Another huge inspiration to me is James Blake. He is one of those electronic producers who knows exactly how to get the listener to feel the immense emotion he puts into his productions. Similar to Bon Iver, I strive to achieve that level of emotion in my own indie electronic style.
What’re your three go-to pieces of gear (digital or analog) for making for music?
The three constant tools I use when making music are my NT1-a microphone, my Arturia Keystep Midi Keyboard (its small and easy to play melodies on compared to my AKAI MPK249), and any DAW with any wavetable synth; preferably Massive or Serum. I also use Splice to download sounds on the spot. That has helped my workflow quite a bit by allowing me to search and download samples as I work. Ableton Live has been my favorite DAW to use.
What is your favorite part about being a musician?
The only thing that can get me out of a funk is remembering how my art has touched and will continue to touch other’s lives. I will always make music as long as I live, but hearing that something that I made brought someone out of a tough time makes me tear up and get all emotional. Nothing tops the feeling of making another human feel good.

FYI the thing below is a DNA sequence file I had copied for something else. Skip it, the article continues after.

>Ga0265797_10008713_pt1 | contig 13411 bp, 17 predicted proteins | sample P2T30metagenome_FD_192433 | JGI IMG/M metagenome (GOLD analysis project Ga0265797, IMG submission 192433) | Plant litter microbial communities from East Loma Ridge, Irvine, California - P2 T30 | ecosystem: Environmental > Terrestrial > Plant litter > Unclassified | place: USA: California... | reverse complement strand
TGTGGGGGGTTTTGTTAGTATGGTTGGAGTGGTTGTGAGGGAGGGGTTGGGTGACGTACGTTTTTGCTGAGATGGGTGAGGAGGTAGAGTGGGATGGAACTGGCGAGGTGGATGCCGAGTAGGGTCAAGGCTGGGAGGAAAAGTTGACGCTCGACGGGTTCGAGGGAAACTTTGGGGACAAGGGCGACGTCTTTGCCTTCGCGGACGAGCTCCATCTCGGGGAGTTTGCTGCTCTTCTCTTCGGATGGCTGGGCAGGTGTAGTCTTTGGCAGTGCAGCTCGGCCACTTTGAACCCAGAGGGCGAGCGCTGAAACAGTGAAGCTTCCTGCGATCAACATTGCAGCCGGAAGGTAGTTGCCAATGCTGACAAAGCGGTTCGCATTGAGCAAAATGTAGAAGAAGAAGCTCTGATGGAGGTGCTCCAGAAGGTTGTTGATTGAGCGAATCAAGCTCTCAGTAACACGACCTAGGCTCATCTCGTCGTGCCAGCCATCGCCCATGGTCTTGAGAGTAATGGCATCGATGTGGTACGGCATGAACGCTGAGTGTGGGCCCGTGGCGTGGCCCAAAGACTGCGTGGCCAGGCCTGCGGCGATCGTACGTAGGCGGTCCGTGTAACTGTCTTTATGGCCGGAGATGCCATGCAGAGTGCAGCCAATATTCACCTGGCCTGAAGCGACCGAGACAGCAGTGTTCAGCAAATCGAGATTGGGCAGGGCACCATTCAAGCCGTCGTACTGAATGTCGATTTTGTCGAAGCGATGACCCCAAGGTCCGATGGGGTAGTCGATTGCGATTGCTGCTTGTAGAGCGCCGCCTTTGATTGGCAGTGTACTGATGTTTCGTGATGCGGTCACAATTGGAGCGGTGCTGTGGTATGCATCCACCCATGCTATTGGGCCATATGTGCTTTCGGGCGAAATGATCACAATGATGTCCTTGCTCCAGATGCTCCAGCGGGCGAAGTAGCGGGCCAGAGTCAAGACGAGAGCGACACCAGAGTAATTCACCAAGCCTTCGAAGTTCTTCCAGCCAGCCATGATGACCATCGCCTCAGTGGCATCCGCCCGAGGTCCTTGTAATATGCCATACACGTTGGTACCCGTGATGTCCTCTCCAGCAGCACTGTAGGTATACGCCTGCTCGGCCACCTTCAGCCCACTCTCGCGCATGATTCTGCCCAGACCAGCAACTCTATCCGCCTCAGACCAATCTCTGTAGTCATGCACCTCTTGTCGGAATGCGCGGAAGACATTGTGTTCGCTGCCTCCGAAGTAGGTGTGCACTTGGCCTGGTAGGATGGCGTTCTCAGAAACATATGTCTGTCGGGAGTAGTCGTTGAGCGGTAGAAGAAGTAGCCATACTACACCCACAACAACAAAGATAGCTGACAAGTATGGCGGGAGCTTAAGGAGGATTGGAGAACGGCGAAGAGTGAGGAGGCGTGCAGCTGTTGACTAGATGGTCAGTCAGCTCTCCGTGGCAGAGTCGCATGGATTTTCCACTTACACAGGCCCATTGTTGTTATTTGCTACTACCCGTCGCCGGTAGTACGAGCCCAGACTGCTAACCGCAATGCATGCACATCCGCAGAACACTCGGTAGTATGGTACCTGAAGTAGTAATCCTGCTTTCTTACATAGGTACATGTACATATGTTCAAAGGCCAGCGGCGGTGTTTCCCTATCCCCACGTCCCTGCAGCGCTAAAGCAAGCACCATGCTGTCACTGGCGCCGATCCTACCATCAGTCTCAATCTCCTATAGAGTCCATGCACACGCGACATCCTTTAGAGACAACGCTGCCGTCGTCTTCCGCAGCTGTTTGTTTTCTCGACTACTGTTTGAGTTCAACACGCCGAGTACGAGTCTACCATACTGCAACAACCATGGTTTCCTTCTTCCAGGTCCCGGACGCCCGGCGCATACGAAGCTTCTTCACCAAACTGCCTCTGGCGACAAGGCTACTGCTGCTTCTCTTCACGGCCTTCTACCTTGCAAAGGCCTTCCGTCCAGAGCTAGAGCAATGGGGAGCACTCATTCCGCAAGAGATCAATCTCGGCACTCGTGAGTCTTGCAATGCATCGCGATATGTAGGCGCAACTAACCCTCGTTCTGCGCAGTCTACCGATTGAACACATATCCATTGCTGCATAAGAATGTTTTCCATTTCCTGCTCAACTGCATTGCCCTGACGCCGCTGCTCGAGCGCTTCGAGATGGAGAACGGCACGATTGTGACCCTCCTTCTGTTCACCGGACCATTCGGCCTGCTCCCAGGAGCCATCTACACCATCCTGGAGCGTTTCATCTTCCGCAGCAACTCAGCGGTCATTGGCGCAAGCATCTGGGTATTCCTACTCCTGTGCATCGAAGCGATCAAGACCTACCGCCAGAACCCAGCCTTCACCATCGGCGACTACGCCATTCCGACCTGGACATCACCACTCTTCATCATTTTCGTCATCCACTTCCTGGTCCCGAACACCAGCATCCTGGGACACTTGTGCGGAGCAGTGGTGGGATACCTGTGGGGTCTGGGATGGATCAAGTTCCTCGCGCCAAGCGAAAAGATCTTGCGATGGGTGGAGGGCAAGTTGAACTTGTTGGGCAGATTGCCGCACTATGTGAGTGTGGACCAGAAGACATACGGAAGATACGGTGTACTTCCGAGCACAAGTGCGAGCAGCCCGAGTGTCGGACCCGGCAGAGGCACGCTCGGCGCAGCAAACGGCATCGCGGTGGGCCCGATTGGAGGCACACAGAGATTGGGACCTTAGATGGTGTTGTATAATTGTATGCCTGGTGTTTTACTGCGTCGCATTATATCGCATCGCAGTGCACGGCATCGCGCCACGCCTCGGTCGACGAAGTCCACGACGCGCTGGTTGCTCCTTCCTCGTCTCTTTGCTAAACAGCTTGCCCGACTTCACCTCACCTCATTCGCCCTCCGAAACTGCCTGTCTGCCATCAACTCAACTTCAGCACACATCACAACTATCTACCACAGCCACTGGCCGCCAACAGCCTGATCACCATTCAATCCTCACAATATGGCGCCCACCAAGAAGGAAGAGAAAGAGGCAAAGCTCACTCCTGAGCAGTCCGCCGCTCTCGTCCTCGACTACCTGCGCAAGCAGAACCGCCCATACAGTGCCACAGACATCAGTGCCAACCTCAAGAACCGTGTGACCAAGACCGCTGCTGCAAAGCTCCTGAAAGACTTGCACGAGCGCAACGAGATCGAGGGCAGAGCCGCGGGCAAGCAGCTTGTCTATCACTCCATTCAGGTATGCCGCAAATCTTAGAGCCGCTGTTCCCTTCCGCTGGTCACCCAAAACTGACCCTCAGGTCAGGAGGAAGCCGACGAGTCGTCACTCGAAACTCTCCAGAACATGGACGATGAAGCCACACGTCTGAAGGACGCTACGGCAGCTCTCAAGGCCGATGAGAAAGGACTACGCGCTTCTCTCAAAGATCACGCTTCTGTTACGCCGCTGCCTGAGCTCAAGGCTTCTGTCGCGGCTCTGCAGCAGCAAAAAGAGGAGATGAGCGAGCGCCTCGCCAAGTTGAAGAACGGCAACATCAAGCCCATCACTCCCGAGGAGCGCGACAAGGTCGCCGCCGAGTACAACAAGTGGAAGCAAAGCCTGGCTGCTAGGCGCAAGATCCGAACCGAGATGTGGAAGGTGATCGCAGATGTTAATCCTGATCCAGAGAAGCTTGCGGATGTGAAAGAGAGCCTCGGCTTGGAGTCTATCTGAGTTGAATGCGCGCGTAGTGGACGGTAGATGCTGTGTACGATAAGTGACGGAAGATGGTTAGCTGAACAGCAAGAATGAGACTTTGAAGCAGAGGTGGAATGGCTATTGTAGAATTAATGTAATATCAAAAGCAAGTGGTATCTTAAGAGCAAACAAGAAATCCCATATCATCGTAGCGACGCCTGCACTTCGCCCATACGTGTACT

What can we expect from Ruely in 2018?
I have a bunch of songs ready to release as Ruely this year. I plan on releasing my EP before summer. I am so excited about it. I just want to make sure it’s a perfect representation of my feelings before it’s released.
We want to extend a huge thanks again to Ruely for taking the time to answer our questions and giving us a glimpse of his musical life. We are already eagerly awaiting his new music, which is set to release this spring. Who do you want to see featured in our next “Behind the Process”? Let us know in the comments below.